Apophis is a bit bigger than we thought…

Why is this barely making the news?

There is a big space rock called Apophis, and this asteroid is, right NOW (as I type this!), passing the Earth at a few million kilometers. As it does so, it is currently rated a 0 out of 10 on the Torino risk scale [0 is “bleh whatever”, 10 is “help! help! we’re all going to dieeeeeeeee!”] — but was once the highest rated asteroid _ever_ on there, at a rating of 4/10.

Today, there’s no risk of a collision — it’s a safe distance. However, it’ll be back in 2029. Again, in 2029 there’s not much risk of a collision, but it will be passing much closer — so close that it’ll enter the gravity well of our planet and probably change course slightly. Depending on how this goes, it may return in 2036, with a bang, literally. As in “crash bang wallop”. Continue reading

Software Motivational Pictures

Software development is a chore, particularly when writing a large piece of software. It’s very hard to avoid it turning into VampireWare — software that never sees the light of day, but drains the life out of anyone who works on it.

There are several things developers can do to avoid software becoming VampireWare, but a key one is getting the design right. Why? Because software changes – requirements change, interfaces change, users change, developers change.

Sticking to a good set of principles is necessary to ensure your software can survive the changes that happen around it. Derick Baily produced some motivational pictures and released them under the CC-BY-SA license.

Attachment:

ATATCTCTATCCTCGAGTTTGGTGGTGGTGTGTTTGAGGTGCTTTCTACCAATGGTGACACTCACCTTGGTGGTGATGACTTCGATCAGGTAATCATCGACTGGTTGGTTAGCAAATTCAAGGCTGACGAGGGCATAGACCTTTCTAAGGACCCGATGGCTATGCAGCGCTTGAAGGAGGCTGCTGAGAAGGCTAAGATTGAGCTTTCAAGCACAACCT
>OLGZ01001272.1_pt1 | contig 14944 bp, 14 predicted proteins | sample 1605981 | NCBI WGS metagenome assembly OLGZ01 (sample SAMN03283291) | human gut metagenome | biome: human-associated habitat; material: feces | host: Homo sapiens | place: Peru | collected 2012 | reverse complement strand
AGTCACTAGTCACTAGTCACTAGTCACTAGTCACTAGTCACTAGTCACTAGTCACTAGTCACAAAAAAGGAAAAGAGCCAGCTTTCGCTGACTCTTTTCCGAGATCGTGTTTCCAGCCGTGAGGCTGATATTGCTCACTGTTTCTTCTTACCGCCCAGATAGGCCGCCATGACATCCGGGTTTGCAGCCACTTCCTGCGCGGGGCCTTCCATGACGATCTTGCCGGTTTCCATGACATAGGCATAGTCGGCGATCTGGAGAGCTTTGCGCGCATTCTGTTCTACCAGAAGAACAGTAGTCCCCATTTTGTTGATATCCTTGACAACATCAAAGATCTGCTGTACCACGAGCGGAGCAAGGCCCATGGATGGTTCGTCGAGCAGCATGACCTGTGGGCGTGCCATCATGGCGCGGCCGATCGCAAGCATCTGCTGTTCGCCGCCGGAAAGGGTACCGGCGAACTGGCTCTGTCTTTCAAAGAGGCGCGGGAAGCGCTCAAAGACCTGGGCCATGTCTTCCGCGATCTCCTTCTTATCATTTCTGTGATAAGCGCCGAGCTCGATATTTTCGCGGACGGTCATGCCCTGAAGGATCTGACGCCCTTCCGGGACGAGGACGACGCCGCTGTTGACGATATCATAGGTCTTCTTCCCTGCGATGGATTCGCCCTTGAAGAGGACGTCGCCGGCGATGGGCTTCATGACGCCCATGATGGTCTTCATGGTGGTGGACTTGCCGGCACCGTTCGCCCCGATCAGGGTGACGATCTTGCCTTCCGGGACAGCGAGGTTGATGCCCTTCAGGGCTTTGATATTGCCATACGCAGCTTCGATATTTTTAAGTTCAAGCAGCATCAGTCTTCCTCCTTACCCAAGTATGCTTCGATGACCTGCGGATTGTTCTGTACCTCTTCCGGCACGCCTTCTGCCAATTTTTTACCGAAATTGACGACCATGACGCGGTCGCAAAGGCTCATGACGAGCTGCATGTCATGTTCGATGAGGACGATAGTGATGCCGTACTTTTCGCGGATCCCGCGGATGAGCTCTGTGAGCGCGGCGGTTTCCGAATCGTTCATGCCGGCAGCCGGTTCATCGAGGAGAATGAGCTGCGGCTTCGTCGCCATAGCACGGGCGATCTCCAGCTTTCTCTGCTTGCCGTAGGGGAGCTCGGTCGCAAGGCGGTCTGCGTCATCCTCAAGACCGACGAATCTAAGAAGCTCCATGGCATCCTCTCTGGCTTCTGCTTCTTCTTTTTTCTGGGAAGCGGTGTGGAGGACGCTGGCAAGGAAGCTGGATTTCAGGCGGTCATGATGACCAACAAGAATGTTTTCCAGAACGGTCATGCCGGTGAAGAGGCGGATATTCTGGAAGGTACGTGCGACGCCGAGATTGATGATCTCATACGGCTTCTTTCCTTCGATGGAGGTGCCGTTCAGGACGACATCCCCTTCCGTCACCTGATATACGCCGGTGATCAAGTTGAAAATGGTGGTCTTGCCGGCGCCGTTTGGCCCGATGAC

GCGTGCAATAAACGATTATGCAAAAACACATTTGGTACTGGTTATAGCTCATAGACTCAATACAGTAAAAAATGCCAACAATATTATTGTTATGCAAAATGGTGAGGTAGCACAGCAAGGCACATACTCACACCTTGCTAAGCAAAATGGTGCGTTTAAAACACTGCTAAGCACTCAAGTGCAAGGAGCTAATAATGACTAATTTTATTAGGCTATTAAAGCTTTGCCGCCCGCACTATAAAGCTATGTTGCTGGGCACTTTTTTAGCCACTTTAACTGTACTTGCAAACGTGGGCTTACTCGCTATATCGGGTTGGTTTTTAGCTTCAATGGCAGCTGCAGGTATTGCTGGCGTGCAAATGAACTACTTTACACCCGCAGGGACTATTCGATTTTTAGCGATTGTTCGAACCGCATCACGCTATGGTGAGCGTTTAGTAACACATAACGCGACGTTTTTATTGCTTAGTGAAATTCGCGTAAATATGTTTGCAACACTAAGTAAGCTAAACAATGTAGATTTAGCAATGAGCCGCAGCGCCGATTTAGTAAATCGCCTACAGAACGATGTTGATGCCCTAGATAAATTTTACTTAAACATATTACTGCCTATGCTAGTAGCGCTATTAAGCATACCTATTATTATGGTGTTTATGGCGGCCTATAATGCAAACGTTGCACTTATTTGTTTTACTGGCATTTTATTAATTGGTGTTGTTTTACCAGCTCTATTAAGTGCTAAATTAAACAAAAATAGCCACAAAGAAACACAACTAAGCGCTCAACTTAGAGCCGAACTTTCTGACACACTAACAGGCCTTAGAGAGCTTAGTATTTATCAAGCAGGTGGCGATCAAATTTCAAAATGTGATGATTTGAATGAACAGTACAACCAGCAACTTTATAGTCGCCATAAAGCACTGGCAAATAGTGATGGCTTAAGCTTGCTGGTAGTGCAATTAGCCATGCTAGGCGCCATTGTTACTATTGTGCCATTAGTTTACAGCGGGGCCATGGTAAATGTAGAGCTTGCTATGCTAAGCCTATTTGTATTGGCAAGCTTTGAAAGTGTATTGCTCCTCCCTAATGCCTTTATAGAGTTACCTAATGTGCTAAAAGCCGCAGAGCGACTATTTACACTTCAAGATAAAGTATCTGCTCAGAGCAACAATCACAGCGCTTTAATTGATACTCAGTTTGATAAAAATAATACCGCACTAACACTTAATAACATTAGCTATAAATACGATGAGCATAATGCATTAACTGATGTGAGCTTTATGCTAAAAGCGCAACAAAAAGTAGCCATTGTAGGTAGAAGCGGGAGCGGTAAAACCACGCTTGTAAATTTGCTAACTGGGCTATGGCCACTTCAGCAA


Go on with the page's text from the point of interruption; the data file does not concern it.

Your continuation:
I’ve reproduced the pictures below, however I have messed around with the colours to make them more “printer friendly”. Feel free to use the pictures under the same CC-BY-SA license I linked above. Continue reading

Programming Reference Guides

Like any good programmer, I surround myself with articles about programming. If I had the space (and toner) I would probably print off a sizable number.

But there’s a few that I couldn’t do without: a network layout diagram, a data model for my game mappings, some product management mnemonics, SOLID development pictures, some SCRUM diagrams and various other pieces of paper.

Some of these you’ll find elsewhere on this web-site. (Others I haven’t produced myself, so you won’t find those here…).

But here are a couple of programming references I keep to hand. Feel free to print them and use them for individual use (i.e., print them for yourself, but don’t go handing them out to others).

Download: ASCII Table (this includes hex and binary conversions)

Download: C and C++ Operator Precedence Table (this includes associativity and stylistic notes)

User Stories: should be SPACED OUT and PREACH them.

Okay, well as anyone who has worked in the software industry knows, A User Requirements Document is, by far, the most important document to get right.

It’s also the hardest document to get right, because requirements are often fluid and changing based on the customer’s mood swinging, or just the air pressure outside, the number of shooting stars that were visible yesterday evening, or any other factors — very few of which are under the control of the development teams.

There’s plenty of documentation for writing good User Requirements; one of the best I’ve seen is available from IBM [1]. However I’ve seen very few that are directly applicable to the “user story” methodology common to SCRUM / Agile projects. Continue reading